Wednesday, April 27, 2011

VX-8GR receiver overload

This afternoon I went for a stroll up Ling Fell, LDW-205. It was a fine afternoon and I wanted a bit of exercise. I took the VX-8GR so I could test the new QRU feature of Lynn KJ4ERJ's APRSISCE/32 software that allows an APRS user to receive information about nearby objects on request. I have created a QRU server for Wainwright summits so that an APRS user in the fells could receive information about the nearest summits, to aid identification or navigation.


I put a 2m helical antenna on the rucksack support for the walk up, so the VX-8GR could send my position. The other channel was monitoring 145.500MHz (S20) the FM calling channel. As I gained height I started to hear some loud bursts of interference, a combination of a whine and a buzz, on S20. When I got to the top I switched antennas to the RH-770 dual band telescopic. My first call was answered by Colin, 2E0XSD. His signal was moving the meter on the VX-8GR to an S3 or 4 but there was intermittently a lot of crackly interference over his audio. I tried engaging the RX Attenuator option in the VX-8GR menu and it did seem to improve things a bit, but not completely.

A bit later, when I was testing the QRU server, I could hear the APRS packets coming back from my gateway (which is line of sight from Ling Fell, just behind me in the distance in the picture) but they sounded distorted and the VX-8GR didn't decode them.

I wondered if there was a fault with the cable to the rucksack mount so I put the antenna directly on the radio. My next call was answered by Geoff G4WHA from his car in the car park in Penrith. He was 5 by 1 but his signal was cutting out intermittently. I got the feeling the problem wasn't Geoff's, but was my receiver cutting out due to overload from some nearby transmitter. There is a commercial mast a couple of miles away on the other side of the valley, though I have no idea what is on it.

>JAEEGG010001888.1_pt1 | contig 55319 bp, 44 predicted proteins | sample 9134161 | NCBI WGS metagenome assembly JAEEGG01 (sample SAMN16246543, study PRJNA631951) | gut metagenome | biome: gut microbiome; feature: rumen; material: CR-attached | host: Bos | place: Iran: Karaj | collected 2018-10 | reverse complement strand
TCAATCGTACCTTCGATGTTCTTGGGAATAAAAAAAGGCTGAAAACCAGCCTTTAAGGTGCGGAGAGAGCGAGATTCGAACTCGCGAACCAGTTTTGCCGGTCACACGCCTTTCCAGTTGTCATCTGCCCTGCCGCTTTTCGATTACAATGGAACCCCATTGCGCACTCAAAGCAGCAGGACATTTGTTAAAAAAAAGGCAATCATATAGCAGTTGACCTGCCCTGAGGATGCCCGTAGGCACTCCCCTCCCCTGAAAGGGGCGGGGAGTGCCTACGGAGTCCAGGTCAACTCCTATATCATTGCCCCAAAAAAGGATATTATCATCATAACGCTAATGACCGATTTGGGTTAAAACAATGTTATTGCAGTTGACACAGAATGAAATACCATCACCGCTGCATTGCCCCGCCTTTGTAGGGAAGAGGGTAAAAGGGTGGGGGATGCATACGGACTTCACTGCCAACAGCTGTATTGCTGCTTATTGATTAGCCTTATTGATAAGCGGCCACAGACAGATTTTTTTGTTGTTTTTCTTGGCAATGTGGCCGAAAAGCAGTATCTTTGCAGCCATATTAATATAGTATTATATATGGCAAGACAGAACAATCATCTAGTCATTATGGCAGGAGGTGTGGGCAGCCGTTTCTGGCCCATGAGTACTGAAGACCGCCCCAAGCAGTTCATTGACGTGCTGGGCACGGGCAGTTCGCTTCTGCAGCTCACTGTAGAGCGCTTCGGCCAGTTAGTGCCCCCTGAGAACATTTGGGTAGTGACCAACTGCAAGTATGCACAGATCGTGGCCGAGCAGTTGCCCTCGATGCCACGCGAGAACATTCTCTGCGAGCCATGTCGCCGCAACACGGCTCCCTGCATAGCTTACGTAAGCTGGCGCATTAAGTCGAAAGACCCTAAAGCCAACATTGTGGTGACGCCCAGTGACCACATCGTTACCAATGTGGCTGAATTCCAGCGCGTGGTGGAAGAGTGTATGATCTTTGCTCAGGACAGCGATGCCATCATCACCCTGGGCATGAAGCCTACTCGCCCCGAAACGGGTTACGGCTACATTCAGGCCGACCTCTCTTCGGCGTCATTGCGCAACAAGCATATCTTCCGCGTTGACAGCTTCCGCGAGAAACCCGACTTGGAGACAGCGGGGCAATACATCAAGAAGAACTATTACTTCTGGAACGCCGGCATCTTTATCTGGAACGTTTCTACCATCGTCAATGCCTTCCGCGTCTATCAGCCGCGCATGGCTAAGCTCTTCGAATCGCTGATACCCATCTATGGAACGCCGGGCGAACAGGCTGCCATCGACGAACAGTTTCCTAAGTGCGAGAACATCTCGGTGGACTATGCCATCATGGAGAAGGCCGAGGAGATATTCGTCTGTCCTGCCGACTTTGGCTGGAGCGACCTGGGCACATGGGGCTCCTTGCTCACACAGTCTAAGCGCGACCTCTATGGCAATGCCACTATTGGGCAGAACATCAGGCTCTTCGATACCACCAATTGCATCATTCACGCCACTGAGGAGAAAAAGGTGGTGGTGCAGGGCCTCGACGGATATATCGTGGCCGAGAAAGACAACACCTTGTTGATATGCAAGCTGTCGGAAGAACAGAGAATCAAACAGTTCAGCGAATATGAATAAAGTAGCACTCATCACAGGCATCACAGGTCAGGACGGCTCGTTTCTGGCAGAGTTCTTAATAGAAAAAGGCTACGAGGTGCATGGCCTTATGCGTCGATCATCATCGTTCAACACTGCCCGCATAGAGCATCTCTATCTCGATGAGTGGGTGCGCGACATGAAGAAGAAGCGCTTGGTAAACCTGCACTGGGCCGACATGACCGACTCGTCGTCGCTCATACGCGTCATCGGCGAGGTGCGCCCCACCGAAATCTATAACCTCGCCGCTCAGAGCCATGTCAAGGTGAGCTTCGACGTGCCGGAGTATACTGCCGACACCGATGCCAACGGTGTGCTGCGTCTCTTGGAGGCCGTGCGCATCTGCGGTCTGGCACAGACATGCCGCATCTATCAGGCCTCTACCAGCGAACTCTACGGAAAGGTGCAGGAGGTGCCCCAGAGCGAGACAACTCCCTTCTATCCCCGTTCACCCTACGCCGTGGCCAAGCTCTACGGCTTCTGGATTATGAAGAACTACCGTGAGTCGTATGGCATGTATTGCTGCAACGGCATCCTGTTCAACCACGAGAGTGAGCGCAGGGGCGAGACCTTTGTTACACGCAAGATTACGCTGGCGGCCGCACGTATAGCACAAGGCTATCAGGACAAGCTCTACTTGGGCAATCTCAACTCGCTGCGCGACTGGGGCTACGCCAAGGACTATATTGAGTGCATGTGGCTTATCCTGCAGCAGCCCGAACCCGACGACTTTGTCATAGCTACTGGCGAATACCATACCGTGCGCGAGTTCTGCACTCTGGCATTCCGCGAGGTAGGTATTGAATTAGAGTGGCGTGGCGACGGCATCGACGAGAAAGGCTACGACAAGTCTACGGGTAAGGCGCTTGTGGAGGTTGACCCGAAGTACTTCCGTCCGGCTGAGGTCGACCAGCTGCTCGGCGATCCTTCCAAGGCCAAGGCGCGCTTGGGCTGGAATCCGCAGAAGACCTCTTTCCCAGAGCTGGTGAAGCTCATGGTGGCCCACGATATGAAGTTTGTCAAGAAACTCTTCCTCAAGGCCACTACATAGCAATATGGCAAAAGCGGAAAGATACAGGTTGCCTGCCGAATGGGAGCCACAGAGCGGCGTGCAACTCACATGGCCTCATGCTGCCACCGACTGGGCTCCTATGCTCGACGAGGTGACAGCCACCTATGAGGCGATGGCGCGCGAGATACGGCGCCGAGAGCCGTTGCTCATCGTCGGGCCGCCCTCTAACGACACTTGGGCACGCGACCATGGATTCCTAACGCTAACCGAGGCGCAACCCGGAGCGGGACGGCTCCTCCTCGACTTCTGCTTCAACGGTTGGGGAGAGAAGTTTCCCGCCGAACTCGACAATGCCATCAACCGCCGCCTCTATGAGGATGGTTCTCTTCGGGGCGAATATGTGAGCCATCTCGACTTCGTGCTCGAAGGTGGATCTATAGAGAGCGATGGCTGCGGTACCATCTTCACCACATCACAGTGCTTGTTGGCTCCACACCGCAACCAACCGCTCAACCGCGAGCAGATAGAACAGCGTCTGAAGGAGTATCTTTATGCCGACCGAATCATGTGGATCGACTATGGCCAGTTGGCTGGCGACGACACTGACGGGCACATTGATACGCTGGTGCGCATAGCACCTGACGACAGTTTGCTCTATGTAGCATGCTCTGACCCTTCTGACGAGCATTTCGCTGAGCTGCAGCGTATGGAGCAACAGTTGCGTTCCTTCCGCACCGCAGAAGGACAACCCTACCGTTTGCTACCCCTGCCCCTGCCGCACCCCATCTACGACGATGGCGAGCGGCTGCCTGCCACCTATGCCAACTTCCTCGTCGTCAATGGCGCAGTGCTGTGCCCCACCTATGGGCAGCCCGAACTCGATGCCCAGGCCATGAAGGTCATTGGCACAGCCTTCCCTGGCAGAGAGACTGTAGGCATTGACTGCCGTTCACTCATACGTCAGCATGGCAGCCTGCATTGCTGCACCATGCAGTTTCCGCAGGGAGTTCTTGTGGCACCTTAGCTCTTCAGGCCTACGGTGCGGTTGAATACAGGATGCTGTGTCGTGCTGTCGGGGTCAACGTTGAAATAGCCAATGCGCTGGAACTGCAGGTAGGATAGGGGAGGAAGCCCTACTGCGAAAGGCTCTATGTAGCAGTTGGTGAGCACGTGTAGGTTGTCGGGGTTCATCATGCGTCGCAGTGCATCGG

I am starting to get a feeling that the receiver in the VX-8GR is not much good on summits when connected to a decent antenna. I first noticed odd things with the original VX-8R I had when I tried it out with a SOTA Beams MFD. There have also been several occasions when other people using VX-8 series rigs on summits have failed to hear me, even though I could hear them clearly and in some cases was running much more power than they were. This is quite disappointing. I really like the VX-8GR and much prefer it over the Kenwood TH-D72 which I have been thinking about selling. But perhaps it would be better to keep the Kenwood.

I wish that I had the test equipment to try to compare the strong signal performance of my various hand held radios. HF radios have their receiver performance exhaustively tested and the results of tests by the likes of Sherwood Labs are endlessly debated on various reflectors despite the fact that the only difference it is likely to make is whether you can copy a very weak station right next door to an extremely strong one. But the reviews of VHF radios focus only on matters like the ease of use of the menu system, how many memories it has or how the scanning works.